Unlike in most cities, street art is legal in Rio de Janeiro as long as the artists are granted permission by building owners. While street art can be spotted just about anywhere here, Santa Teresa has become the most recognized neighborhood for artists eager to showcase their work.
Located on the top of a hill in the center of the city, Santa Teresa was once an upper-class neighborhood that later fell into disrepair. Then in the 1960s and 1770s artists and other creative moved to the area and slowly transformed the deteriorated neighborhood into the artistic hub it is today. Narrow streets and colonial architecture keep the neighborhood’s history alive while street art reflects current affairs. Art galleries and studios are also located in Santa Teresa to appeal to all artistic talents.
Beyoglu – Istanbul, Turkey
Located just north of the Golden Horn in Istanbul, Beyoglu (also known as Pera) was once a fashionable neighborhood with large apartment buildings in the late 19th century. As years passed, the wealthy residents moved to other neighborhoods and crime seeped into the streets. Today, gentrification has lessened crime and attracted the artistic community.
The result is a relatively quiet residential neighborhood with a good number of art galleries, cafes, restaurants and coffee houses. This cultural revival has in turn attracted aspiring stencil and graffiti artists to the area who use the alleyways as their own personal canvas.
East End – London, England
Similar to other global cities like New York and Berlin, London neighborhoods each have their own unique personality. A far cry from the city’s posh West End, London’s East End is an international mix of cultures that forms a uniquely cohesive whole. The gritty neighborhood has emerged as a prime location for spotting street art, with organized walking tours now a regular occurrence.
Banksy, who hails from England and is probably most widely-recognized street artist in the world, has several pieces still in tact in London’s East End. For a crash course in London street art, start in Spitalfields and make your way to Brick Lane via Fournier Street. If time permits, venture into the nearby areas of Shoreditch and Camden for more variety.
Wynwood – Miami, Florida
Breathing new life into Miami’s otherwise forgotten Puerto-Rican neighborhood, Wynwood is now bursting with color thanks to a few local artists who helped to give the area a much needed facelift. With the Midtown Miami urban development, people looked at Wynwood with new eyes, converting abandoned warehouses into trendy cafes, lounges and restaurants.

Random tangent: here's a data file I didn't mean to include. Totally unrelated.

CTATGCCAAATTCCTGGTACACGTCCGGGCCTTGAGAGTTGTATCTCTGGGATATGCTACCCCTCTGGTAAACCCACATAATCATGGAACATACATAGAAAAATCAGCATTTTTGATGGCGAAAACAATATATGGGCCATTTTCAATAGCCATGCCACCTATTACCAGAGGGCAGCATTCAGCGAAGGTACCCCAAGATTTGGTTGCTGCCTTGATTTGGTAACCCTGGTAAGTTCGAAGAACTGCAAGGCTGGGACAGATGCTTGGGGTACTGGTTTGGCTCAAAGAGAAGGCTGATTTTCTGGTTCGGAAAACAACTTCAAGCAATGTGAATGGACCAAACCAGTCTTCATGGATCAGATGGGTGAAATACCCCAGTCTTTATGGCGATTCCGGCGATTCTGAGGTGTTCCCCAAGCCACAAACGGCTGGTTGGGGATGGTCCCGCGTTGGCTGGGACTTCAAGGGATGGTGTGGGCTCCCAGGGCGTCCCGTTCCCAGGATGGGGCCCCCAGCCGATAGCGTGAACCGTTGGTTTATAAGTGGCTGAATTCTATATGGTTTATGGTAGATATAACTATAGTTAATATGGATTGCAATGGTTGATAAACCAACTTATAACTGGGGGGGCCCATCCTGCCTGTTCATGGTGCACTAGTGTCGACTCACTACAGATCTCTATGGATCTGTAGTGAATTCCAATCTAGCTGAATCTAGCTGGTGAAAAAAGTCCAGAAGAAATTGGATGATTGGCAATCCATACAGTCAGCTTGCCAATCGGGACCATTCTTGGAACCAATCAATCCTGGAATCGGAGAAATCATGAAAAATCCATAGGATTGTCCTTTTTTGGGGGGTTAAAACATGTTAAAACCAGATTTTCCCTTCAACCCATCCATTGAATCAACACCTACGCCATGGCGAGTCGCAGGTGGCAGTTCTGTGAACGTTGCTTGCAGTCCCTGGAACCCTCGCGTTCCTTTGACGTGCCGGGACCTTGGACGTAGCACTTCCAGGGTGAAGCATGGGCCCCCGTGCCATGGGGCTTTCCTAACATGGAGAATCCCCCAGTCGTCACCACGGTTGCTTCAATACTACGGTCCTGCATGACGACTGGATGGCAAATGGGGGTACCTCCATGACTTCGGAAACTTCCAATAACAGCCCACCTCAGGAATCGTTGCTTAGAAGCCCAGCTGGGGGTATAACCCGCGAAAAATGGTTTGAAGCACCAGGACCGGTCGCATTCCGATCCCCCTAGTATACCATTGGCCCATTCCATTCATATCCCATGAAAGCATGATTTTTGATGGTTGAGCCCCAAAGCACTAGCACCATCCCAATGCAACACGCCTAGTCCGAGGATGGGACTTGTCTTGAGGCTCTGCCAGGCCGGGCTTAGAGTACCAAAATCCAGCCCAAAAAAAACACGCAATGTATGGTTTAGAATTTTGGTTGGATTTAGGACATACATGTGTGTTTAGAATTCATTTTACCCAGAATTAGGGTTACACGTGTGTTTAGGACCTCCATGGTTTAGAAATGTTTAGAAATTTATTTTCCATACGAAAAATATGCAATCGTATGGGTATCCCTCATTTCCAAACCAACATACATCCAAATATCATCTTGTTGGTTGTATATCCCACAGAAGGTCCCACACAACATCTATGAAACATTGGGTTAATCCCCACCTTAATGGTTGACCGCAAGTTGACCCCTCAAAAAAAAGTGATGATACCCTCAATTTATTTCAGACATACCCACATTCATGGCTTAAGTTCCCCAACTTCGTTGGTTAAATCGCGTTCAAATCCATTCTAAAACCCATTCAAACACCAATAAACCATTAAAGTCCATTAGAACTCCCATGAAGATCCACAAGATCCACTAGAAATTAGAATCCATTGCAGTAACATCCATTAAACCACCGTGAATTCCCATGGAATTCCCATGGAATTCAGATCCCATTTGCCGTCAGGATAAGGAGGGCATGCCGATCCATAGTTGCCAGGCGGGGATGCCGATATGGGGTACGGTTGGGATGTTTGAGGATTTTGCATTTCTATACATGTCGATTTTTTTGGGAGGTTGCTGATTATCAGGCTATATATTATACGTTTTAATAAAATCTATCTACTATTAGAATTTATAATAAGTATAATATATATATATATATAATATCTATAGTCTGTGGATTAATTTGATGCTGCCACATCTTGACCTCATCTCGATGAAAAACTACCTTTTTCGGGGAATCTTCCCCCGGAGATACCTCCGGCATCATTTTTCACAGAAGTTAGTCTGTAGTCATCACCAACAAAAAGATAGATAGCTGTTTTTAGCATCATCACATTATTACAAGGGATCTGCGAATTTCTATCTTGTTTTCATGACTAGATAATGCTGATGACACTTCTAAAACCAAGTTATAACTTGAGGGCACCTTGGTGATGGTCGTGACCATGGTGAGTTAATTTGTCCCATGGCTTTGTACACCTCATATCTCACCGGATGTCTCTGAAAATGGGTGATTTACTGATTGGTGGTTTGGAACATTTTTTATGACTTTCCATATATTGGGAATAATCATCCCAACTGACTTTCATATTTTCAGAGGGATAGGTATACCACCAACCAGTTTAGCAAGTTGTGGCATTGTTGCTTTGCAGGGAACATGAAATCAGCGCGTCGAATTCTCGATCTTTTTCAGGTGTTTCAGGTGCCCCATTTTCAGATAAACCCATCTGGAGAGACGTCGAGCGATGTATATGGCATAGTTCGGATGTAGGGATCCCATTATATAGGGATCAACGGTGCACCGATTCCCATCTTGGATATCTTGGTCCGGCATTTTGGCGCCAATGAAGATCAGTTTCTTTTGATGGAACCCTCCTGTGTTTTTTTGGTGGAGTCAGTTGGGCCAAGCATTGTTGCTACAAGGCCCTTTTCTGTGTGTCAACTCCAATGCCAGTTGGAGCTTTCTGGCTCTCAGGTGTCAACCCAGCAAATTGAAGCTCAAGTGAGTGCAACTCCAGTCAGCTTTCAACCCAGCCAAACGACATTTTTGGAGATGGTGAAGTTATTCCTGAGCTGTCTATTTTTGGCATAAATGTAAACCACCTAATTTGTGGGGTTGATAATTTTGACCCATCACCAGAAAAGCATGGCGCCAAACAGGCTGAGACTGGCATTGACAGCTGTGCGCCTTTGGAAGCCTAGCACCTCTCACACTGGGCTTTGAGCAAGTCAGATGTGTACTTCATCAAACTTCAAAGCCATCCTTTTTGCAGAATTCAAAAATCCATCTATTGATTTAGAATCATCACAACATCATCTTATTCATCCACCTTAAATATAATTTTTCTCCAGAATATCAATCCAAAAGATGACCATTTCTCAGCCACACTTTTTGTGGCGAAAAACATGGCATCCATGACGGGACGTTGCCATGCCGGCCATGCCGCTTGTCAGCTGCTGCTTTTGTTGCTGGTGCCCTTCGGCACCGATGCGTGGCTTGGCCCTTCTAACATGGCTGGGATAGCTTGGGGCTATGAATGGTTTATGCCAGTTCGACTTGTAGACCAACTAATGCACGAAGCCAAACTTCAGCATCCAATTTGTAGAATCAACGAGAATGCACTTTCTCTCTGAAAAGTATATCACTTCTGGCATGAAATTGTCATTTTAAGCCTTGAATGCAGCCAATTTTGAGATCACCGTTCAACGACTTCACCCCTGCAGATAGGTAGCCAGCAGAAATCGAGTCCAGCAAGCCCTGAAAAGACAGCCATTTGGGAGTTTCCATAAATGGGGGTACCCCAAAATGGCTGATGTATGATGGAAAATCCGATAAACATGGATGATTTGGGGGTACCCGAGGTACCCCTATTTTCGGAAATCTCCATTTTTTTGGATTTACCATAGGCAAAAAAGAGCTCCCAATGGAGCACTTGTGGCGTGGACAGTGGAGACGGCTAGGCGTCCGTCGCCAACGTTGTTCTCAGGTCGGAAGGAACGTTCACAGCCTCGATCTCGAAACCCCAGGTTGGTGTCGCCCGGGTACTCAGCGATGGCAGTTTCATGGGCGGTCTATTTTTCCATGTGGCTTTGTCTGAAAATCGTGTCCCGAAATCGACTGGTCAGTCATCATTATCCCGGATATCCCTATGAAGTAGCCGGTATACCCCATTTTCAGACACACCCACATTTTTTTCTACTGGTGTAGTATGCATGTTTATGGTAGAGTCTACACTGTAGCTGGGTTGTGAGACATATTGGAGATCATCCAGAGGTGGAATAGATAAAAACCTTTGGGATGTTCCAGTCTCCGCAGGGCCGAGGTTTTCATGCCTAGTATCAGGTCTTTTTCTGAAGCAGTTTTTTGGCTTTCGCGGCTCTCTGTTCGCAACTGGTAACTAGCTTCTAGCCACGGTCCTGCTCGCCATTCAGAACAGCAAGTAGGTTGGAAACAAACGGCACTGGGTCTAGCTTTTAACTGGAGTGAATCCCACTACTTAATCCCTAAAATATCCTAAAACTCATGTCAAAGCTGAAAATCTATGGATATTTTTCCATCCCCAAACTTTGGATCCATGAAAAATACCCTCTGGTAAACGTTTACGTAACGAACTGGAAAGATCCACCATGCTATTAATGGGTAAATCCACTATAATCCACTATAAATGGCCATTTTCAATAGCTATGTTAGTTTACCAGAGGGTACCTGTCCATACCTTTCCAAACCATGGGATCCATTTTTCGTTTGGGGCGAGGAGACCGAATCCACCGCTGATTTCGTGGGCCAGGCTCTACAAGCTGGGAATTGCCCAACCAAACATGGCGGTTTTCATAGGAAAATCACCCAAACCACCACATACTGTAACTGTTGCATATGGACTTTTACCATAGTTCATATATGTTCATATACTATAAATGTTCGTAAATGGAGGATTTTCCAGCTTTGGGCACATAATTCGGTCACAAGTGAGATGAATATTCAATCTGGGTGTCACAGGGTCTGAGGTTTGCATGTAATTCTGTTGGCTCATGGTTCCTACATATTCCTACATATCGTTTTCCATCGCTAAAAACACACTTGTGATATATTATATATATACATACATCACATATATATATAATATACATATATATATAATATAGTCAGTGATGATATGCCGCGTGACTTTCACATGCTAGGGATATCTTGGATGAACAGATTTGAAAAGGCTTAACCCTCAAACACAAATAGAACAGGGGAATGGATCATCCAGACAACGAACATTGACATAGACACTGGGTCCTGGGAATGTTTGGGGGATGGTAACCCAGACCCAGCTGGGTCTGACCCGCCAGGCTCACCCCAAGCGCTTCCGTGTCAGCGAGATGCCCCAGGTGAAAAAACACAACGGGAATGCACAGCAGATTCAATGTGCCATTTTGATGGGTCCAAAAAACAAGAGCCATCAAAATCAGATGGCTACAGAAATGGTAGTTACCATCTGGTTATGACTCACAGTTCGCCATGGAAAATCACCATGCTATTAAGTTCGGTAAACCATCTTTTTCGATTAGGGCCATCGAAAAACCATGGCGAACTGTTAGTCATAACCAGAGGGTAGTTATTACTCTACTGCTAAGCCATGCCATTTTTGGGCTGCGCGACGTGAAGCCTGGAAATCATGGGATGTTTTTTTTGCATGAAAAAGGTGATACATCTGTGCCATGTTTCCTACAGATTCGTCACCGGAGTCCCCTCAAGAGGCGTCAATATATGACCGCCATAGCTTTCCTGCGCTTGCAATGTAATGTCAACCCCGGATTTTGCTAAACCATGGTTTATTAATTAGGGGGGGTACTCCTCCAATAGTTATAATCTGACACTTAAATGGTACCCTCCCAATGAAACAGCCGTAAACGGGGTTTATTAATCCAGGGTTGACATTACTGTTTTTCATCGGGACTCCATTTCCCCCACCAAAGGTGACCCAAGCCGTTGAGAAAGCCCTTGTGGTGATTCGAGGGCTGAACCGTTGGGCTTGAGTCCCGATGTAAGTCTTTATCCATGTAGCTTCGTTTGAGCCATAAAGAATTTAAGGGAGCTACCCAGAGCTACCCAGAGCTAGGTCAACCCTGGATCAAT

Now, there are more than 70 galleries, art collections and an impressive amount of street art to keep passerby entertained. Most of these art attractions are located between North 36th Street and North 20th Street. Every second Saturday of the month, the neighborhood hosts an “ArtWalk” where locals and tourists can browse from one gallery to the next at their leisure. Wynwood also has a thriving fashion and textiles industry.
Hosier Lane – Melbourne, Australia
Unlike many of the other cities rounding off our list, Melbourne artists steer clear of creating graffiti and tagging, which are both illegal here. Street art in Melbourne primarily consists of elaborate wall murals and stencil work but is equally impressive.
Spot new and existing work on Hosier and Rutledge Lane across from Federation Square and on Caledonian Lane where it intersects Bourke Street. Hosier Lane is a pedestrian laneway in central Melbourne where artists paint the walls with often-times political artwork. Up until 2011 when it was painted over, a main attraction on Hosier Lane a mural called “Our Lady Hosier”.
Newtown – Johannesburg, South Africa
Although the street art scene in Johannesburg is relatively new compared to New York and London, the city is showing definite signs of promise. The recent “I Art Joburg” project invited five international artists to create murals on prominent buildings like the MAMA. Many tourists head to Braamfontein, specifically Juta Street, to browse through street art but there are lesser-known areas that also offer colorful street art.
Newtown is one of several Johannesburg neighborhoods where emerging talent practice their craft. The best time to visit is on Sunday mornings when many of the local artists are working on their latest projects. The environment creates an atmosphere reminiscent of an open-air gallery.
-Megan Eileen McDonough